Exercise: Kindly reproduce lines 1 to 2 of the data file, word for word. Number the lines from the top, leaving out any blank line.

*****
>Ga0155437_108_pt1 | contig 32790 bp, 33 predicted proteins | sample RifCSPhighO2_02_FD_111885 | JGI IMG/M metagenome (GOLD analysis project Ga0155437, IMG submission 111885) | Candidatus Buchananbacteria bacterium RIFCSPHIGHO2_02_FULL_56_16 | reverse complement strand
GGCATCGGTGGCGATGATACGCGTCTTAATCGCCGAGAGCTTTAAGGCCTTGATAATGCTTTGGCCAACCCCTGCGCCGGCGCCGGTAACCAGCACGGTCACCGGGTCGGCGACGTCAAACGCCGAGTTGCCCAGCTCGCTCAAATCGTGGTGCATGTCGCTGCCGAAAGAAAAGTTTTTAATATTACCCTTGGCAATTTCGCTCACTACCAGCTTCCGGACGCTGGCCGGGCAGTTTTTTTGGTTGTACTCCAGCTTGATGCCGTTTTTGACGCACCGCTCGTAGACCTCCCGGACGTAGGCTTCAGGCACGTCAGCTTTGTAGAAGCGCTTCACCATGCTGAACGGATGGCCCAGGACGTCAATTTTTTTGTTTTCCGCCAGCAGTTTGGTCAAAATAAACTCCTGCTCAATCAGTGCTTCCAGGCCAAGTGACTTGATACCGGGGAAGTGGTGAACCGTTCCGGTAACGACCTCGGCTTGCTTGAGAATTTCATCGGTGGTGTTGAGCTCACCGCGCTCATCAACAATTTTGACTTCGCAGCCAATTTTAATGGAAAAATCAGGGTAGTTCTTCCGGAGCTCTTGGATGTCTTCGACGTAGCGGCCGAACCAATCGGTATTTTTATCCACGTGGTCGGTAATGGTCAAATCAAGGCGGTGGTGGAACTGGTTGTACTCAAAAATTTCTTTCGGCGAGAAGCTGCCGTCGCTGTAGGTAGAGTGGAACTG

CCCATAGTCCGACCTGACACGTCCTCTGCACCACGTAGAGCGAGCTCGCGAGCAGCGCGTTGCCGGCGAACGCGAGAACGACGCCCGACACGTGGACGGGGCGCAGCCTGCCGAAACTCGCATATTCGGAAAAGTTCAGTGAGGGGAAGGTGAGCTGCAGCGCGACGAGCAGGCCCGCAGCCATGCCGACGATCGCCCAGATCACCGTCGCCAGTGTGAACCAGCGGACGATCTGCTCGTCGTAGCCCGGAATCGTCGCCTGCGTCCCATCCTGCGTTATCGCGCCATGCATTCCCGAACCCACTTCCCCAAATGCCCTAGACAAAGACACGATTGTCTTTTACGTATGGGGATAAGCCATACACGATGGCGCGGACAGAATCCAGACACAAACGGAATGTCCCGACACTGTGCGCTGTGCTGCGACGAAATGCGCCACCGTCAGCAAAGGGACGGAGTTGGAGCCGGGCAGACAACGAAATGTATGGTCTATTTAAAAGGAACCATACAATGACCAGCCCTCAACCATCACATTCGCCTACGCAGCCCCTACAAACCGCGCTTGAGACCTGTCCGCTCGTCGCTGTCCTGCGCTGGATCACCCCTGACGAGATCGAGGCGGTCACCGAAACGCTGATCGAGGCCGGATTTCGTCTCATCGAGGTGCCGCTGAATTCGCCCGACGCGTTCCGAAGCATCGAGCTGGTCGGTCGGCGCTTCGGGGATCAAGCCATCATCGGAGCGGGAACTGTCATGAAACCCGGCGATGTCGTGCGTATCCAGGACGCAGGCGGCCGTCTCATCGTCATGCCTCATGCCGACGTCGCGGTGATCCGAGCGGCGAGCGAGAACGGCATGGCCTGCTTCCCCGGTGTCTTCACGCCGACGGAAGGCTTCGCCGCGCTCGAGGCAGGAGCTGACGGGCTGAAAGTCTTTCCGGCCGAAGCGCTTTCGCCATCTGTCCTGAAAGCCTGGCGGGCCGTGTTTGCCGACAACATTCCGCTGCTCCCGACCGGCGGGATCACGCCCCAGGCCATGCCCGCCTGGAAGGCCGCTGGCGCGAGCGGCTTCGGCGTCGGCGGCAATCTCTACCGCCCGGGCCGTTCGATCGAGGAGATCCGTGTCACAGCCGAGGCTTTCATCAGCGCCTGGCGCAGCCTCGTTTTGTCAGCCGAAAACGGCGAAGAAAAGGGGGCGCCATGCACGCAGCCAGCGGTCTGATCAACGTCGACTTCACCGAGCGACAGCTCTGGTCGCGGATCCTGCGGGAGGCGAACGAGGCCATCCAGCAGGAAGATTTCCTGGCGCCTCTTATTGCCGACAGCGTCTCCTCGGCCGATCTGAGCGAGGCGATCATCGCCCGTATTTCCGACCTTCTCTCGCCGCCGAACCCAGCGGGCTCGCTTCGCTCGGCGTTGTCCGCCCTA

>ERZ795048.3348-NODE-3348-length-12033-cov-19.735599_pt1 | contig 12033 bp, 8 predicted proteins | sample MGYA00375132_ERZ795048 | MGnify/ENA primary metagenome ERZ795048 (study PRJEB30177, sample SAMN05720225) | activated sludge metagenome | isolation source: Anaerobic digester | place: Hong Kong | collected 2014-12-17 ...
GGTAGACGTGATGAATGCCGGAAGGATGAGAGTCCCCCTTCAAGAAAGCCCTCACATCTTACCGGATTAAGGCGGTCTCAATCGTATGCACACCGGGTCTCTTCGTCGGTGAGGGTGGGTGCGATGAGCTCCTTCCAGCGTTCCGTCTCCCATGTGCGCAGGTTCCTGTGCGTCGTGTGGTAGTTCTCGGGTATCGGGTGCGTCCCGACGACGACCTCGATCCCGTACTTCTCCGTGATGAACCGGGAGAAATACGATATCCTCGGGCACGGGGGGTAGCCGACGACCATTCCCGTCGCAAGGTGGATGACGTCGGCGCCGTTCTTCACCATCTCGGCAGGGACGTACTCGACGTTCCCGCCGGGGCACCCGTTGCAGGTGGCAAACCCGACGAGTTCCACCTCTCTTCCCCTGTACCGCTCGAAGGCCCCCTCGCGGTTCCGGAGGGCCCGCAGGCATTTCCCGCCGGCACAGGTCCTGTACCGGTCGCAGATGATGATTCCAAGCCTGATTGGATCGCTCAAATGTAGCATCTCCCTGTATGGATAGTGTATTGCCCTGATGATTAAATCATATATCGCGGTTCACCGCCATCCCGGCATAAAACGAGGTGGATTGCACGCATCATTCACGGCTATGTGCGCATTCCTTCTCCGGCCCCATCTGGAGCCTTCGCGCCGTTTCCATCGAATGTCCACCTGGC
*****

>Ga0155437_108_pt1 | contig 32790 bp, 33 predicted proteins | sample RifCSPhighO2_02_FD_111885 | JGI IMG/M metagenome (GOLD analysis project Ga0155437, IMG submission 111885) | Candidatus Buchananbacteria bacterium RIFCSPHIGHO2_02_FULL_56_16 | reverse complement strand
GGCATCGGTGGCGATGATACGCGTCTTAATCGCCGAGAGCTTTAAGGCCTTGATAATGCTTTGGCCAACCCCTGCGCCGGCGCCGGTAACCAGCACGGTCACCGGGTCGGCGACGTCAAACGCCGAGTTGCCCAGCTCGCTCAAATCGTGGTGCATGTCGCTGCCGAAAGAAAAGTTTTTAATATTACCCTTGGCAATTTCGCTCACTACCAGCTTCCGGACGCTGGCCGGGCAGTTTTTTTGGTTGTACTCCAGCTTGATGCCGTTTTTGACGCACCGCTCGTAGACCTCCCGGACGTAGGCTTCAGGCACGTCAGCTTTGTAGAAGCGCTTCACCATGCTGAACGGATGGCCCAGGACGTCAATTTTTTTGTTTTCCGCCAGCAGTTTGGTCAAAATAAACTCCTGCTCAATCAGTGCTTCCAGGCCAAGTGACTTGATACCGGGGAAGTGGTGAACCGTTCCGGTAACGACCTCGGCTTGCTTGAGAATTTCATCGGTGGTGTTGAGCTCACCGCGCTCATCAACAATTTTGACTTCGCAGCCAATTTTAATGGAAAAATCAGGGTAGTTCTTCCGGAGCTCTTGGATGTCTTCGACGTAGCGGCCGAACCAATCGGTATTTTTATCCACGTGGTCGGTAATGGTCAAATCAAGGCGGTGGTGGAACTGGTTGTACTCAAAAATTTCTTTCGGCGAGAAGCTGCCGTCGCTGTAGGTAGAGTGGAACTG